In 1649, an English community emerged on the land that now makes up Maryland's capital. Puritans, seeking religious freedom, nestled into a spot on the western shore of Chesapeake Bay and called their new town Providence.


This small settlement grew, eventually becoming named Anne Arundel's Towne, after the wife of Lord Baltimore. By the late 1600's, Anne Arundel's towne housed most of the 25,000 residents in the Maryland Province, and in 1694, Royal Governor Sir Francis Nicholson chose it as the provincial capital because of its central location.

Nicholson renamed this new capital Annapolis in honor of Princess Anne, who became Queen of England 1702. He directed the city be built following a grand baroque street plan, similar to the great capitals of Europe. The highest town circle revolved around the capitol building. The second-highest circle featured an Anglican church. Residential areas, merchant districts and schools sprouted up around these centers.


In the 1700's, Annapolis led the political, cultural and economic climates in the Colonies. Construction of what is now Annapolis' famed Maryland State House began in 1772. The state house has since hosted numerous monumental events, including General George Washington's resignation from the Continental Army in 1783. Present-day visitors can step inside the Old Senate Chamber, where this event occurred. Congress also ratified the Treaty of Paris here on January 14, 1784, which ended the American Revolution. And in 1786, the Maryland State House hosted the Annapolis Convention, where delegates from five states convened to discuss changes to the Articles of Confederation.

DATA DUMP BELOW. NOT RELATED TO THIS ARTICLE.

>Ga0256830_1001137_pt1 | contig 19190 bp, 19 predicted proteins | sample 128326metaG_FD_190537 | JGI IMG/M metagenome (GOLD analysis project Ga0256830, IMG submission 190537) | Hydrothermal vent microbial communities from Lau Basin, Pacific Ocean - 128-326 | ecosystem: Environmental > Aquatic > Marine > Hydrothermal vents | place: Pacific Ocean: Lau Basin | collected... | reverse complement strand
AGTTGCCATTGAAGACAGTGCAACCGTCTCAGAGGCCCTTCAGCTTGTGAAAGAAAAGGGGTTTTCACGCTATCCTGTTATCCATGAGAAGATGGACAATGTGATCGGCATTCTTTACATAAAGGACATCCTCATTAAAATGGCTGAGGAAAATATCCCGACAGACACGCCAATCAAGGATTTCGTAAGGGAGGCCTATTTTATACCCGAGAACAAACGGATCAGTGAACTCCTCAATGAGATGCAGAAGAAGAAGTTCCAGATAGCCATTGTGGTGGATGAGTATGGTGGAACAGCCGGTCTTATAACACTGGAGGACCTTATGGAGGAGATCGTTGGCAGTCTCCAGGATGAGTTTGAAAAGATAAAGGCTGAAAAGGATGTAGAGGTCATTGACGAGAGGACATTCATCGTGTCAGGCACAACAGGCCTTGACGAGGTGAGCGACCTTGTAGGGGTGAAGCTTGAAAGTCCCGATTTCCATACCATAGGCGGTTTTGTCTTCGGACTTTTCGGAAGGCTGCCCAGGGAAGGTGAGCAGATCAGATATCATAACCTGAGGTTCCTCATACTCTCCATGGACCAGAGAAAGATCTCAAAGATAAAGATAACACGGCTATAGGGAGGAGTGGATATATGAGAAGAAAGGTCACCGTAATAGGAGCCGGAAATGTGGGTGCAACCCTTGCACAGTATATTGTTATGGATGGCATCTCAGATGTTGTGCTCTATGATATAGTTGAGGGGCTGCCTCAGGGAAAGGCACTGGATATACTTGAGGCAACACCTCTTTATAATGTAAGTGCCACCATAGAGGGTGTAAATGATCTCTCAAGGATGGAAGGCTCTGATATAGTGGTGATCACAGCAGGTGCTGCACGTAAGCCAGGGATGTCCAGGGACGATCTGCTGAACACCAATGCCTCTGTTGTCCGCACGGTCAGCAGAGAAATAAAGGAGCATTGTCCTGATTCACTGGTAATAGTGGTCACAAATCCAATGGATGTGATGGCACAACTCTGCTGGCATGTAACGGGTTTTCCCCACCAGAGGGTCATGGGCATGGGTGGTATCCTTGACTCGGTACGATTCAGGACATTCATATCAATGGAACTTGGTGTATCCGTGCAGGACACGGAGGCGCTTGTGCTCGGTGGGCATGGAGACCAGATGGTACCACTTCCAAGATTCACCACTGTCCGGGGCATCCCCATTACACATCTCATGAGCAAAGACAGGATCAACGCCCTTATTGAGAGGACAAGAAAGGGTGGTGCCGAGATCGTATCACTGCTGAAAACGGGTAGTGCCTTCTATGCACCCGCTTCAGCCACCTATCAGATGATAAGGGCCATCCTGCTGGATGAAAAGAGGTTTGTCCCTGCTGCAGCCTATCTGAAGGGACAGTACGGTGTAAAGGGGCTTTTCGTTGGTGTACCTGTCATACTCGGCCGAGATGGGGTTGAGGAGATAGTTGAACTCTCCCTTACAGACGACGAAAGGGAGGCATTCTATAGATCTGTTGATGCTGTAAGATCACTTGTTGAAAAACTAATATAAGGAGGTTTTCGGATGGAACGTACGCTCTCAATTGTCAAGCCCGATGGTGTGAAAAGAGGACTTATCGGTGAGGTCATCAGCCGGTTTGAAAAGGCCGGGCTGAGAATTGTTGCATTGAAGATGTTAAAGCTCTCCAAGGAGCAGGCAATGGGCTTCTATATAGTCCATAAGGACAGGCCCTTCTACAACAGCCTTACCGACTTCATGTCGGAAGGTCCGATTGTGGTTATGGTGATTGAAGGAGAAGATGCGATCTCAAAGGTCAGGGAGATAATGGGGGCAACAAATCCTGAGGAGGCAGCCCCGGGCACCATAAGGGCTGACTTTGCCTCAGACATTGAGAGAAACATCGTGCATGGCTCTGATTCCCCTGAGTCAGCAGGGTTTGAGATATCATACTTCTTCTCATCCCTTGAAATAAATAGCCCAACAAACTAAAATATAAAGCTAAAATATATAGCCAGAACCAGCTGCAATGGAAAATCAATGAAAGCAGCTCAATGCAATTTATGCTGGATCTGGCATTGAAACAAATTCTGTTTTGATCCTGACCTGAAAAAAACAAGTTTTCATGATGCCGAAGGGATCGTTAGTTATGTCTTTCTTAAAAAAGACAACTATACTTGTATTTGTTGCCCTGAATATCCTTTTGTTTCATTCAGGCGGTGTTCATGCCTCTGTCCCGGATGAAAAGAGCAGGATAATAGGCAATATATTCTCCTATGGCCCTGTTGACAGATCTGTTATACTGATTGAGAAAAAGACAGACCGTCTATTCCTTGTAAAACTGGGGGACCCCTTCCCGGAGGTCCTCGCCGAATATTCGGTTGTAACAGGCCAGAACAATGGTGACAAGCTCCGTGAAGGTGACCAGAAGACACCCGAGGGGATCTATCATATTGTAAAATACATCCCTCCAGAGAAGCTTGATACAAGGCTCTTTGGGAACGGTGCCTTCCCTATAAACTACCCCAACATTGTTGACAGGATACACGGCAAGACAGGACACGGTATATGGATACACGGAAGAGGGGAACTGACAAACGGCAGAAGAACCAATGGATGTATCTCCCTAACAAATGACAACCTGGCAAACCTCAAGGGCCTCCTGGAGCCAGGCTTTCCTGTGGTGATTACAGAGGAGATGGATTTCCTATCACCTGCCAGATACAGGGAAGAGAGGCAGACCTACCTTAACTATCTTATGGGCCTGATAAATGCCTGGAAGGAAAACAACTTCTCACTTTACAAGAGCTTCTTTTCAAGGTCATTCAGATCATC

The Maryland State House is the first and only state house to serve as the nation's capitol, with federal government operations transpiring inside from November 1783 to August 1784. The Maryland State House now endures as the oldest state house in continuous legislative use.


After the Civil War, steamboats began bringing visitors to Annapolis to lounge on the beaches and waterfront location of City Dock encouraging the growth of resorts, beachfront shops and yacht clubs, and establishing Annapolis as an elite summer destination.

At the turn of the 19th century, the economic emphasis shifted from Anne Arundel County's successful plantations to the bodies of water surrounding and flowing through Annapolis. Water trades such as oyster packing, boat building and sail-making became the city's chief industries. Waterfront villages took root throughout the county, and the shipping ports bolstered their workforce.

With its centuries-old political and cultural history, Annapolis is a thriving citywide museum of our nation's past. Annapolitians have upheld the city's history and tradition, setting the scene for the reverential lifestyle visitors experience today.